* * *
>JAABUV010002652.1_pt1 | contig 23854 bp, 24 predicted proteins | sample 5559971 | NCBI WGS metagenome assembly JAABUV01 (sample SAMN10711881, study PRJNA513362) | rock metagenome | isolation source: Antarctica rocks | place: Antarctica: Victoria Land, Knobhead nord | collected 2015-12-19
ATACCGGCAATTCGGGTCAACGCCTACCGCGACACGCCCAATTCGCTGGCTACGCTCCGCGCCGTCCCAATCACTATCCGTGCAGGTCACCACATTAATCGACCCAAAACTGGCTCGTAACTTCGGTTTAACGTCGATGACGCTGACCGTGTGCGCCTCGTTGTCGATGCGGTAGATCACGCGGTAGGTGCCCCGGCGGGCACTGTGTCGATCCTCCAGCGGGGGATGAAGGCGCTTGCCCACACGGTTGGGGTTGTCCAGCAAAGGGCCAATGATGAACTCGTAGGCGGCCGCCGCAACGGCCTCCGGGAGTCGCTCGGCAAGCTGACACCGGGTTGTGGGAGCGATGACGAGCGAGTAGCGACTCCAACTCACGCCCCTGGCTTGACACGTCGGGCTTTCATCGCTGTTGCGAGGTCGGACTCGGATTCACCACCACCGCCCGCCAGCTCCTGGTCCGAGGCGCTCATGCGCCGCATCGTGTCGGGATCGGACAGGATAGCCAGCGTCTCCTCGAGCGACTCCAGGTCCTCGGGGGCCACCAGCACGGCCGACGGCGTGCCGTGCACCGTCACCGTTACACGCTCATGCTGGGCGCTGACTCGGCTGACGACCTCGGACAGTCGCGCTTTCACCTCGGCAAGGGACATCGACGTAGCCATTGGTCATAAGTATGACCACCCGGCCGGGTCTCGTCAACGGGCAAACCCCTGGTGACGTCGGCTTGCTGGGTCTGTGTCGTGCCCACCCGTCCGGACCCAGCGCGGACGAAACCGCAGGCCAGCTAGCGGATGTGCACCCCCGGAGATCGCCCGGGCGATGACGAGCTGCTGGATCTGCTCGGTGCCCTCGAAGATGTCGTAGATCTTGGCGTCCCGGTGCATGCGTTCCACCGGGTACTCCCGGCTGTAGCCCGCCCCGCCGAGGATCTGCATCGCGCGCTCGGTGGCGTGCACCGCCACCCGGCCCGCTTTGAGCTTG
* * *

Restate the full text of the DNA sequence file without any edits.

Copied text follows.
>JAABUV010002652.1_pt1 | contig 23854 bp, 24 predicted proteins | sample 5559971 | NCBI WGS metagenome assembly JAABUV01 (sample SAMN10711881, study PRJNA513362) | rock metagenome | isolation source: Antarctica rocks | place: Antarctica: Victoria Land, Knobhead nord | collected 2015-12-19
ATACCGGCAATTCGGGTCAACGCCTACCGCGACACGCCCAATTCGCTGGCTACGCTCCGCGCCGTCCCAATCACTATCCGTGCAGGTCACCACATTAATCGACCCAAAACTGGCTCGTAACTTCGGTTTAACGTCGATGACGCTGACCGTGTGCGCCTCGTTGTCGATGCGGTAGATCACGCGGTAGGTGCCCCGGCGGGCACTGTGTCGATCCTCCAGCGGGGGATGAAGGCGCTTGCCCACACGGTTGGGGTTGTCCAGCAAAGGGCCAATGATGAACTCGTAGGCGGCCGCCGCAACGGCCTCCGGGAGTCGCTCGGCAAGCTGACACCGGGTTGTGGGAGCGATGACGAGCGAGTAGCGACTCCAACTCACGCCCCTGGCTTGACACGTCGGGCTTTCATCGCTGTTGCGAGGTCGGACTCGGATTCACCACCACCGCCCGCCAGCTCCTGGTCCGAGGCGCTCATGCGCCGCATCGTGTCGGGATCGGACAGGATAGCCAGCGTCTCCTCGAGCGACTCCAGGTCCTCGGGGGCCACCAGCACGGCCGACGGCGTGCCGTGCACCGTCACCGTTACACGCTCATGCTGGGCGCTGACTCGGCTGACGACCTCGGACAGTCGCGCTTTCACCTCGGCAAGGGACATCGACGTAGCCATTGGTCATAAGTATGACCACCCGGCCGGGTCTCGTCAACGGGCAAACCCCTGGTGACGTCGGCTTGCTGGGTCTGTGTCGTGCCCACCCGTCCGGACCCAGCGCGGACGAAACCGCAGGCCAGCTAGCGGATGTGCACCCCCGGAGATCGCCCGGGCGATGACGAGCTGCTGGATCTGCTCGGTGCCCTCGAAGATGTCGTAGATCTTGGCGTCCCGGTGCATGCGTTCCACCGGGTACTCCCGGCTGTAGCCCGCCCCGCCGAGGATCTGCATCGCGCGCTCGGTGGCGTGCACCGCCACCCGGCCCGCTTTGAGCTTG